Sometimes one or two words in a piece of legislation can stir up an entire industry. The catchily named Occupational Pension Schemes (Charges and Governance) Regulations 2015 have done just that with the new definition of “default arrangement”.
Under new UK legislation applying from 6 April 2015, money purchase “default arrangements” are required to cap their charges at 0.75% in qualifying pension plans used to satisfy employer duties under automatic enrolment. This is a government move to protect members and help to ensure good member outcomes from pension savings. So far so good. However, there is some ambiguity around the definition of default arrangements in the legislation. The regulations provide that a default arrangement includes “an arrangement under which the contributions of one or more workers are allocated to a fund or funds where those workers have not expressed a choice as to where those contributions are allocated”. So, the intention is to protect the less engaged savers who do not wish to make an investment choice.
Where a member has expressed a choice as to the arrangement he wants to pay into then the cap does not apply. But questions have been raised around what is an “arrangement” and what is a “choice”. Let’s pose some questions of our own. If a member has chosen a particular funding strategy or has elected to be in a fund with a particular “white-labelled” funding objective, what happens if there is a change of investment fund within that particular arrangement? Would this fund remain outside the charge cap? Has the member still chosen this fund even though the investment has changed? If this is not the case, then the legislation could have results which do not seem to be in line with the objective of securing good member outcomes.
For example, let’s say the trustees of a money purchase pension plan have offered a variety of funds to their membership alongside the “official” default fund (for members who don’t express a choice). Some members have chosen to be in a fund with a charge of, say, 1.25%. The trustees find a better alternative fund with broadly the same investment strategy but with charges of only 1%. This is still above the 0.75% cap but a move is clearly in the members’ best interests. However, if the new fund is classed as a “default arrangement” because the members haven’t actually chosen to move to it (even though the move was consistent with their original choice), the trustees would be left in a position where they would have to provide a true default fund with a 0.75% charge cap for contributions from 6 April 2015. Members who want to continue in the same fund following the move to the new alternative would need to give their written consent. Bearing in mind that these members made an active investment choice in the first place this does not seem to be a sensible outcome.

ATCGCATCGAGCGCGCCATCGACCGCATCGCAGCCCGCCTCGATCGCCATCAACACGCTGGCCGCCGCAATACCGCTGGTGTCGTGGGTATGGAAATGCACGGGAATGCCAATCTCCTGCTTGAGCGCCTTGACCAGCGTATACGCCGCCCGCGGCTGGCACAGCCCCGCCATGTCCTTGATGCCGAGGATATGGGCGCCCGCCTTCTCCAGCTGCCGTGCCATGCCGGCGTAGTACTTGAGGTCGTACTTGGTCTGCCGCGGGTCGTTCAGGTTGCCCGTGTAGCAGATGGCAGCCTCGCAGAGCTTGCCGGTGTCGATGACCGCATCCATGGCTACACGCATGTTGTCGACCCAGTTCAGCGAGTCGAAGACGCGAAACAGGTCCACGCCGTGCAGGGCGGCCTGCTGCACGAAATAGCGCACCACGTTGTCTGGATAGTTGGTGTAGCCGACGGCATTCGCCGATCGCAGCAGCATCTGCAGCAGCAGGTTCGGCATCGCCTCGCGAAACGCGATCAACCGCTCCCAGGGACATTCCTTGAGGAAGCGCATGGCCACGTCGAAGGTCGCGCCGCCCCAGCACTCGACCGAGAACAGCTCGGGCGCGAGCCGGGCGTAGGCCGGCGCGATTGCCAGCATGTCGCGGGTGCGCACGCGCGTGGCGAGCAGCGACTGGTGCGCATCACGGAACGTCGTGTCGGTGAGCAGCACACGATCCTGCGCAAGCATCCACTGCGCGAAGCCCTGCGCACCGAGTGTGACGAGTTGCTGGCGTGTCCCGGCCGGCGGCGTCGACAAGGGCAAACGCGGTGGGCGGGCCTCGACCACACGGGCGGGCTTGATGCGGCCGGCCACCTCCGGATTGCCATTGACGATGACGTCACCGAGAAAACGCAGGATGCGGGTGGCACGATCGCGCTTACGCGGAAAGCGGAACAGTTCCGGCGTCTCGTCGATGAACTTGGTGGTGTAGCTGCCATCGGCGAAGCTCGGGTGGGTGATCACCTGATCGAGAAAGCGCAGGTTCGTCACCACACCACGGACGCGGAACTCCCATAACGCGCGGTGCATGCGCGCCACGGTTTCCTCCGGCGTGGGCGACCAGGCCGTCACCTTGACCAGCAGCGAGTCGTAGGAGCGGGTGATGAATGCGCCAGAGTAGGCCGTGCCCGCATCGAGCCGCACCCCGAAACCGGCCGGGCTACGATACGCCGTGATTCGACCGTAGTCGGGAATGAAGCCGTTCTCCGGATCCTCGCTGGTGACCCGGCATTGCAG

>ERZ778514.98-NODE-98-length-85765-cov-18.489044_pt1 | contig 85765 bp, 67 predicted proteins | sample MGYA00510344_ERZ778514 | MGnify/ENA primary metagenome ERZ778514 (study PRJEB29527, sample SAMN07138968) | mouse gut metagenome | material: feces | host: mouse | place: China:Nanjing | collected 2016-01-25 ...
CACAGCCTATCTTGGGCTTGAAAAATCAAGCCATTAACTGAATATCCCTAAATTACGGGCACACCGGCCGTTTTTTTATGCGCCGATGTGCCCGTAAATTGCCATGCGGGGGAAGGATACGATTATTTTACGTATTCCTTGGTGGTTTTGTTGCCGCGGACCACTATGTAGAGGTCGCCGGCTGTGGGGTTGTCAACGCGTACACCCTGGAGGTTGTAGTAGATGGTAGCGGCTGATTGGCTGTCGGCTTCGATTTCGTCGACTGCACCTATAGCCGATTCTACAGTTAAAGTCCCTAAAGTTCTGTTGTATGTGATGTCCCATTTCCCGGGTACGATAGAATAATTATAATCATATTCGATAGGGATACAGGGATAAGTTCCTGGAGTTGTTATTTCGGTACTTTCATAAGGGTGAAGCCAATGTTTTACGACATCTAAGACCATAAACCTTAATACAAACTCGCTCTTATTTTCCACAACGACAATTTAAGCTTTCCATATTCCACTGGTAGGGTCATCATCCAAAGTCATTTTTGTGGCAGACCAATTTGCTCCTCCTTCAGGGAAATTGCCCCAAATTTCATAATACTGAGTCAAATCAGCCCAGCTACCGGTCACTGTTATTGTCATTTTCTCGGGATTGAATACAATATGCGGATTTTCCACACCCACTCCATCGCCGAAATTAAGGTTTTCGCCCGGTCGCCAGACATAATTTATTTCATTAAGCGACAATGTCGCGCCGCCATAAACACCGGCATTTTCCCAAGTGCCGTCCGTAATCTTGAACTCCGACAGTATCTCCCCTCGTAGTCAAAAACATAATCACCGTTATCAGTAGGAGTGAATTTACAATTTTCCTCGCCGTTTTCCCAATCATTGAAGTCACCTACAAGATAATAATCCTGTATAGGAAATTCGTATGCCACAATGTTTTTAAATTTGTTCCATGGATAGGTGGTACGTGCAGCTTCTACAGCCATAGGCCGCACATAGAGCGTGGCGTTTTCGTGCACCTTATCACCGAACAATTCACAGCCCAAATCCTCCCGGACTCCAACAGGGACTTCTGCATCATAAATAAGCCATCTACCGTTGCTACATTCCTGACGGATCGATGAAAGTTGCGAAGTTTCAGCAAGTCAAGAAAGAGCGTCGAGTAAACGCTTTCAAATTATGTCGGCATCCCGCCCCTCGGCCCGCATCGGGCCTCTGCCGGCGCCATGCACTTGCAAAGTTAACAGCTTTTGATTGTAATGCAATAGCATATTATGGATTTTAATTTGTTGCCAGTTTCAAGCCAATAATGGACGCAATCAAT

In another example, both trustees of occupational pension plans and insurance providers who offer contract based plans may offer funds which are “white labelled”. That is, funds which are offered to members as representing specific investment strategies but give access to more than one underlying fund, with a generic name such as the “XYZ UK Equities Fund”. If the word “arrangement” is read as meaning each of those individual funds then any decision to replace one underlying fund with another could mean the whole arrangement would become subject to the charge cap even if a change of fund is clearly in the member/customer’s best interests. This could potentially have the effect of the arrangement being withdrawn if it is not possible to offer it for 0.75% and the members (who had previously made a specific choice) being forced into a default arrangement. Again, this is surely not the best outcome.
The answers to our questions seem unsatisfactory and inconclusive at present. The regulations appear to operate so that even seemingly similar funds could end up with a different answer to the question of whether or not a change in investments means that the fund is a default arrangement – it depends on the precise documents sent to the members at the outset. If the member chose a specific investment strategy but not specific funds, then it may be argued that a change in investments does not result in the fund being caught by the “default arrangement” definition. But if the member elected for a particular strategy and the process involved selecting specific underlying funds, then it will not be possible for the member to continue to make contributions if the underlying funds are changed without giving his specific consent (unless the arrangement can comply with the 0.75% cap).
This is an example of well-intentioned legislation having difficult practical impacts. For large schemes and insurance providers the task of reviewing all members’ initial application forms and forming a view on the choice element will be immense.
To finish with a final question: is this perhaps an example of a situation where clear guidance from the Pensions Regulator and the FCA would be welcome?